Visiting Our NeighboursLast term, Kelsey and I visited Simon and Kate from Hornby Primary to have a look at how they organise, implement and assess Literacy. We were also interested to look at how they organise their programme and manage their work load.
Here are some of the observations and points from our discussion:
*Kate takes Reading, Simon takes Writing. This is done for the entire year. The teacher of the subject area is the go to person for parents.
*The hub works in a space that was once the Library and has two main spaces with a walk through area between.
*During Writing, Simon works with a group while others work on Spelling City, comment on blogs or free write.
*Students use their Google Site to navigate and access their learning. I had the pleasure of being talked through student learning and agency by a lovely student Siola.
Check out her blog here.
Reading taken by Kate. Kate uses a TV screen to share learning with her instructional Reading groups.
I didn't see much of the Reading or how the changeover from Reading to Writing worked so I will check in and see how they do this.
*Each writing group has a collaborative, online modelling book. This is where they can work on whatever the writing focus is and create their own pieces of writing on the same doc. For me this looked like an easy way to have access to a a whole groups writing, in one place.
*One use of Google Forms that I thought was a great idea and one that I have not yet implemented, is where students receive a form with a video clip. The form then contains questions for children to answer around what they have seen. This can be used as pre assessment and also for planning where to go to with writing. This is another way to have instant and easy to access data.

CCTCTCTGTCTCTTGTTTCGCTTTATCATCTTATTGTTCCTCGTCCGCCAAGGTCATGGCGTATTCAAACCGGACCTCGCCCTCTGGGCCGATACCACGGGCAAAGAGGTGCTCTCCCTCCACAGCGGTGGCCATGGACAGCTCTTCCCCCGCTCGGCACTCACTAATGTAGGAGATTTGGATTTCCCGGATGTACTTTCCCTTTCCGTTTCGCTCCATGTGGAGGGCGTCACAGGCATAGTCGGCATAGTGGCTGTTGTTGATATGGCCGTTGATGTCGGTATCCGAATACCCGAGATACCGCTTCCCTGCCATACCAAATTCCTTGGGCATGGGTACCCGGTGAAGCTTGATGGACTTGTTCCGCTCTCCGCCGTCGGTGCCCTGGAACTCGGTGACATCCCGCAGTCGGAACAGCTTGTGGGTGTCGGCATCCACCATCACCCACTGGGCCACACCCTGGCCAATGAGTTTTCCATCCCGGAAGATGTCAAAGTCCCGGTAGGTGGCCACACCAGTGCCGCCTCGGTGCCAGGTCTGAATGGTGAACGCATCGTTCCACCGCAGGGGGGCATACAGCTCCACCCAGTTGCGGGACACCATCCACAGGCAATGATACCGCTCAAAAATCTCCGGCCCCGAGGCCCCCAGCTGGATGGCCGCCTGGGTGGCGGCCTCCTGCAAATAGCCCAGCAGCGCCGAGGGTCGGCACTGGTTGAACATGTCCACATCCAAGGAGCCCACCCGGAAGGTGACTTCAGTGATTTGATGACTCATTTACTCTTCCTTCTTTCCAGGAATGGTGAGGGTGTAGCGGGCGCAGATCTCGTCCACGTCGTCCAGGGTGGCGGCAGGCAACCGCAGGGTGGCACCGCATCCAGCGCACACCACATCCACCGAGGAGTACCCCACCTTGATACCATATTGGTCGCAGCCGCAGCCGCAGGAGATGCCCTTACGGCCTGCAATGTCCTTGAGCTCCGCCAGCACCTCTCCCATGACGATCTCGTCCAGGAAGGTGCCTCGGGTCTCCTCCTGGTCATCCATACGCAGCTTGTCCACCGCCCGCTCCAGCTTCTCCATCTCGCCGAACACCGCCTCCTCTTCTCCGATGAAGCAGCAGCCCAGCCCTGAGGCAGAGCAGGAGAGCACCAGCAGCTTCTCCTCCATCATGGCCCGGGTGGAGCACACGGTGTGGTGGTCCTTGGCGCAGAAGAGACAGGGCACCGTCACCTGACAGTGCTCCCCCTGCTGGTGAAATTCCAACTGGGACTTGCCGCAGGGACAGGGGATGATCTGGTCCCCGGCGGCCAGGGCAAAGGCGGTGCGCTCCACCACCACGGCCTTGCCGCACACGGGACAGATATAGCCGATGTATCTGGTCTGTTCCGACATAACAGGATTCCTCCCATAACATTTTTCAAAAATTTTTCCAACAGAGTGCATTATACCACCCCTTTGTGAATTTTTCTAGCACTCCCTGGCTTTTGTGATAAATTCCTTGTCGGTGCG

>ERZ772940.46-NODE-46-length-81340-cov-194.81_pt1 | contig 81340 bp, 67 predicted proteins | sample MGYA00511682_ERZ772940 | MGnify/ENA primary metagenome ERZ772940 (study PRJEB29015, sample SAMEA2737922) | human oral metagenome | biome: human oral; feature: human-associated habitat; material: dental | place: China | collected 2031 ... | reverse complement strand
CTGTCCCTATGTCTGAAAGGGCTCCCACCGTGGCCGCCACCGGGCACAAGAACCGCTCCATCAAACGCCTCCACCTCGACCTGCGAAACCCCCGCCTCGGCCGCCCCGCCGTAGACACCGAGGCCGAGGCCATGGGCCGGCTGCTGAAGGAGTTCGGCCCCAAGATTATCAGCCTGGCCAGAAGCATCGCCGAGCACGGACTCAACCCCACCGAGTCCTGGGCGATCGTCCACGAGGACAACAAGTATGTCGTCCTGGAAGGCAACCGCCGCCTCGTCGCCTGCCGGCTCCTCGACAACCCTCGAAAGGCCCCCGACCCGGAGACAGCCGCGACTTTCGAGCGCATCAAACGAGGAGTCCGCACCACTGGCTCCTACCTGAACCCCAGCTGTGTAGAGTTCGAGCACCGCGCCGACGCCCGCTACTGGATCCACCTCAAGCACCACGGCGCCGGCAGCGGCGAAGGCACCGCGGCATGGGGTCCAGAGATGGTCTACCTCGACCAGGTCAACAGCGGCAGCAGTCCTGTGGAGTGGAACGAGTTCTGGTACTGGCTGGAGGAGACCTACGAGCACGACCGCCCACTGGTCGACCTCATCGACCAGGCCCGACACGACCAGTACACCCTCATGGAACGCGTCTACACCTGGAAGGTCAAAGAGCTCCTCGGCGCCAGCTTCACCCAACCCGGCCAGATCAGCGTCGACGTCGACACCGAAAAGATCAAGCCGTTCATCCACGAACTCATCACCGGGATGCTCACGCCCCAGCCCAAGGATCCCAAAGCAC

Whaea Heather's Room-Bilingual Class
*We spent a little time in the senior bilingual class which was lovely to be in.
*Heather and her tamariki were working on a doc which had been shared and copied. Students shared ideas on a Padlet and when individuals were writing, the ideas bank was visible for all to see and use. They then formulate their writing on their own doc and have sharing moments as they go. Feedback is more oral.
Children in the bilingual class choose where to work.
We had the opportunity to spend time with Simon and Kate to ask any questions. Some of these questions were around the learning programme and some were about managing work load and what systems were in place.
These are the main points that resonated with me:
*A limit with blog commenting is one blog comment per week per child.
*Feedback given during writing is more in instructional sessions. Sometimes typed sometimes not.
*Resources...set up of modelling book takes about 40 minutes for 2 weeks.
*Use class time to make comments.
*Part of writing is that some children comment and give feedback.
*In class data gathering...Google forms...No tracking sheets or anecdotal notes made as these are done mainly via individual blogs.
*School wide documents that need working on are limited. One class profile created in term one and updated in term two, Teaching Inquiry and appraisal.
*Simon is released one day a week to support junior school with Learn, Create, Share and support children moving through to the Year 5 and 6 end of the school with transition.
It is always helpful to visit other classes and see how people are doing things. We both really appreciated being able to have the time to discuss and share ideas. A worthwhile visit indeed.